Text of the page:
Notebook > Sports
Michael Montes/AI Wire/Newscom

Hit or miss

Sports | The NFL's quest for safety clashes head-on with the culture of the almighty hit

Issue: "At the wire," Nov. 6, 2010

In 1970, when the NFL and AFL merged into a single league, the average player weighed about 220 pounds. Four decades later, today's average player tips the scale at about 250 pounds-and he's stronger and faster. Such developments in size and athleticism have produced an explosive game, one in which player-to-player collisions often match the force of car crashes-with attendant injuries, too.

After decades of highlighting and celebrating such hits, the league got religion on one especially concussive weekend this fall. On Oct. 17, half a dozen players suffered head injuries from vicious on-field collisions. And the following Monday night, Jaguars quarterback David Garrard (above) added his name to the list when he suffered a concussion during the second quarter of a loss to the Titans.

The league sprang to action, announcing new stricter enforcement of existing rules on blows to the head and neck area. Ray Anderson, the NFL's vice president of football operations, said suspensions would now accompany fines for illegal hits, even if unintentional: "It's hard for us to get inside a guy's head and figure what his intentions were. If it's an illegal hit under the rules, then you're going to be held accountable."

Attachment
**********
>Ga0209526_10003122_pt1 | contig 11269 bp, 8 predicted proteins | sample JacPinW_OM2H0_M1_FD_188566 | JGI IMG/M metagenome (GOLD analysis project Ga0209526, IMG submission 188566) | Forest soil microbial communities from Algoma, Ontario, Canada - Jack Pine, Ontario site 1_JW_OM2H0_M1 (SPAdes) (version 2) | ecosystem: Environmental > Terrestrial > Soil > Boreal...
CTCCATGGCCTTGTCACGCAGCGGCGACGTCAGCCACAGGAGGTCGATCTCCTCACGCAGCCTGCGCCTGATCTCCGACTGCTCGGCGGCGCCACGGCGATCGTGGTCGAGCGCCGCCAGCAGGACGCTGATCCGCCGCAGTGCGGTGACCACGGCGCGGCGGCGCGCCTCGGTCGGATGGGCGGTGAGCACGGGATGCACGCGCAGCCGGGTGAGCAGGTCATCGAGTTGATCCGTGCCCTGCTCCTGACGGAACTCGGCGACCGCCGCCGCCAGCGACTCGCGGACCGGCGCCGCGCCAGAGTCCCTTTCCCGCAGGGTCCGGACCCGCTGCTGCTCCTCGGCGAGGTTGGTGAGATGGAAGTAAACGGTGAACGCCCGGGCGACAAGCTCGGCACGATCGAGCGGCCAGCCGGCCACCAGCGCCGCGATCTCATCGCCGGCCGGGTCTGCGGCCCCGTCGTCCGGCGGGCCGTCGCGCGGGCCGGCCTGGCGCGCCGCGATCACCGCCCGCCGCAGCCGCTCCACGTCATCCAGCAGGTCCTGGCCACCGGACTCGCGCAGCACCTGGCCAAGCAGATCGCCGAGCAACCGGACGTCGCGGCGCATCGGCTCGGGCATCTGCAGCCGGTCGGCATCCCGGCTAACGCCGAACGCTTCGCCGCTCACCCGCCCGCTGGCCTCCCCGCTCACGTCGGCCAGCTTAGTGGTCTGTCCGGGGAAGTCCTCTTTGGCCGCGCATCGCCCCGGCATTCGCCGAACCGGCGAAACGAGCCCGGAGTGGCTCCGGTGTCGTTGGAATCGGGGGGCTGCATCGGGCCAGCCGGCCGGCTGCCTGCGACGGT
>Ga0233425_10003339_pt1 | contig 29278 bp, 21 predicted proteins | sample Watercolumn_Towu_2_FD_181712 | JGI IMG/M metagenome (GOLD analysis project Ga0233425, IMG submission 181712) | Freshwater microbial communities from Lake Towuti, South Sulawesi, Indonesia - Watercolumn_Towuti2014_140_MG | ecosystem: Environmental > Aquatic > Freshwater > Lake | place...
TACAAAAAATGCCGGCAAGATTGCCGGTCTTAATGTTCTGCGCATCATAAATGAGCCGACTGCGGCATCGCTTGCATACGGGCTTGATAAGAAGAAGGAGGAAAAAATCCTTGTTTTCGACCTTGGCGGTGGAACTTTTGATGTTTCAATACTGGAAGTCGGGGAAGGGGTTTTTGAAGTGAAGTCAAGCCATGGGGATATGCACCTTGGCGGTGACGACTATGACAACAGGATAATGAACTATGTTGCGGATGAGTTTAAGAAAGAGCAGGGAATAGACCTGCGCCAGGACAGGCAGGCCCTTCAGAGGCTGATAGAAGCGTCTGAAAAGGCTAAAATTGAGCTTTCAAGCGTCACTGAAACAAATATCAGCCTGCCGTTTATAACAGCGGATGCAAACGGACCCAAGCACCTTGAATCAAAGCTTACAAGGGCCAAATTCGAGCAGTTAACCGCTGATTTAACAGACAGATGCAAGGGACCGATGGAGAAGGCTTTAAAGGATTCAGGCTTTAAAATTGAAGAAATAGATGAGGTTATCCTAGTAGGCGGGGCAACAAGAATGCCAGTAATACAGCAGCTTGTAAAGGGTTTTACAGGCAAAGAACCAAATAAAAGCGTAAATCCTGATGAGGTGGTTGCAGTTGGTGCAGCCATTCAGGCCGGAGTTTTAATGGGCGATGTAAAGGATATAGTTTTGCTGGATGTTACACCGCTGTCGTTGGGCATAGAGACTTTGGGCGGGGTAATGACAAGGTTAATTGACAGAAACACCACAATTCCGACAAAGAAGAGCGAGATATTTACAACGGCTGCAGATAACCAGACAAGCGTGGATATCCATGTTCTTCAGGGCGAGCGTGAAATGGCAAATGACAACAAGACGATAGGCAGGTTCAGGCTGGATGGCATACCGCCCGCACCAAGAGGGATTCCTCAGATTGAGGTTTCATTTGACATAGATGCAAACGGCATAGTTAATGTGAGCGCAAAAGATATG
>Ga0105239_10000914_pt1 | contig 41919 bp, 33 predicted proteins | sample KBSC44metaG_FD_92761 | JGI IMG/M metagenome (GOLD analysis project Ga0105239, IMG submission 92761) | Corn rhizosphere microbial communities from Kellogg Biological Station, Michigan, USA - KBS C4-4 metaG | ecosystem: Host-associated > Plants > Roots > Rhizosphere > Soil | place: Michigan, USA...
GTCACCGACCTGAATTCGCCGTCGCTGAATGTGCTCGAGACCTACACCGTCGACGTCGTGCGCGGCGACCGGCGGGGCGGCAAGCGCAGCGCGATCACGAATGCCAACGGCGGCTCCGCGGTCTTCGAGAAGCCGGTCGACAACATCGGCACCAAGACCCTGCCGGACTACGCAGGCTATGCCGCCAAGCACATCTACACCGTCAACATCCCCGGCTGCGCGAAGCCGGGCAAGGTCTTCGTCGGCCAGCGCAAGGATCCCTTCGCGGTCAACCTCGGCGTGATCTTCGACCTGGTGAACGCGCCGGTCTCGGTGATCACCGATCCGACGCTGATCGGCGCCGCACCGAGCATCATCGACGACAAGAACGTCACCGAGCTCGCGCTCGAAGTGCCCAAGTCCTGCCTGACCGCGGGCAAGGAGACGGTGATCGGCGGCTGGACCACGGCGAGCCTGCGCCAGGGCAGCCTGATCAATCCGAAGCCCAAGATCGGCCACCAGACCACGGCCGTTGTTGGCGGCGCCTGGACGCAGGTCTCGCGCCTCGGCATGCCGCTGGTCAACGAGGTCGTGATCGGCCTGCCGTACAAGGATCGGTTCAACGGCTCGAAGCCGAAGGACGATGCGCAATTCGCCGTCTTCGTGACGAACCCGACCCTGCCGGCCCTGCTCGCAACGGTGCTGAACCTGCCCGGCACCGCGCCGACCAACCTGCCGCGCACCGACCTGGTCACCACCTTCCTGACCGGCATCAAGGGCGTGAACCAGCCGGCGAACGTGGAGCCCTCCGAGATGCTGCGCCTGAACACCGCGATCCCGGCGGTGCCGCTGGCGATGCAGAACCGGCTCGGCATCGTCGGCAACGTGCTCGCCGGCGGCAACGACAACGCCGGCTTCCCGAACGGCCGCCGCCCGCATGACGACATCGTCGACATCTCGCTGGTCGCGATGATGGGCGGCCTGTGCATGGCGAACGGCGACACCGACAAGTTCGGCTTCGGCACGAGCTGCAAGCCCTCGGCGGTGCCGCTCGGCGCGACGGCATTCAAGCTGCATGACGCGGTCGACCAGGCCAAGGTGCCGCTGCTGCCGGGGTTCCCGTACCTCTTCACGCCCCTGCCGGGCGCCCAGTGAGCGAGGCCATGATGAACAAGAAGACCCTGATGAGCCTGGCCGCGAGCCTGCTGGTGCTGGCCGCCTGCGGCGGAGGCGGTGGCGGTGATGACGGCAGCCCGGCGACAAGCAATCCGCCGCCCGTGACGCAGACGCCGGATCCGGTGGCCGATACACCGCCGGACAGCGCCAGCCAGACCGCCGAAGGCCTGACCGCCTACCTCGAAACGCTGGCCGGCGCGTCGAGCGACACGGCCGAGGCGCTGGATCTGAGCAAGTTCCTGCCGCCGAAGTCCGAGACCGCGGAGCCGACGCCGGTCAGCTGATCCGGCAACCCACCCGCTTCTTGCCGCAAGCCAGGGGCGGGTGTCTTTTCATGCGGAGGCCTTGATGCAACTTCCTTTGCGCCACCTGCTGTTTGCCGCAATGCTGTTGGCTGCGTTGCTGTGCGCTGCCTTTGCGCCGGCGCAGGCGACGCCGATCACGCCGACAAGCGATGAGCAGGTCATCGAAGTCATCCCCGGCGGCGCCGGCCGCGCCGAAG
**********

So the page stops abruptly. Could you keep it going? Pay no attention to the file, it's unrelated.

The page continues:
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The rules forbid blows to the head or neck of a "defenseless" player, that is, a player not prepared for contact, such as a wide receiver looking to catch a pass or a quarterback looking to throw downfield. Any player seeking to advance the ball via the run is not included in the "defenseless" class as he is expected to be prepared for contact and even allowed to lower his head.

Still, questions abound as to how tighter enforcement of tackling rules will impact the game. Many defensive backs relish the opportunity to deliver crushing hits on wide receivers just as the ball arrives. And many pass rushers are often left with little choice but to collide with the quarterback's head as they lunge into the backfield seeking to tip pass attempts.

In the past, some players have considered fines for such plays simply the cost of doing business. Former defensive back Rodney Harrison, now a broadcaster with NBC, recently admitted setting aside $50,000 per year for big-hit fines. He was undeterred, until the league finally issued a single-game suspension. Harrison now believes suspensions are the only means by which the league will alter player behavior.

The present style of tackling is no mere trifle. Watching 250-pound gazelles launch into one another at full speed is central to the NFL's appeal. And the demand for such explosive displays will almost certainly produce their continued supply.

Pitch perfect

Major League Baseball's steroid-laced era of the homerun is over. And with its passing comes the return of pitching dominance. This year's playoffs have featured such supremacy from the mound, none greater than the no-hitter from Roy Halladay of the Philadelphia Phillies in Game 1 of the National League Divisional Series. The last pitcher to achieve a postseason no-hitter was Don Larson, who pitched a perfect game in the 1956 World Series.

Cliff Lee of the Texas Rangers is also dominating from the mound. In this year's playoffs, Lee has pitched 24 innings, allowed just two runs, and struck out 34 batters in collecting three victories. Adding in his postseason performance of a year ago, the lefty gunslinger now boasts a playoff record of 7-0 with 67 strikeouts and just seven walks.


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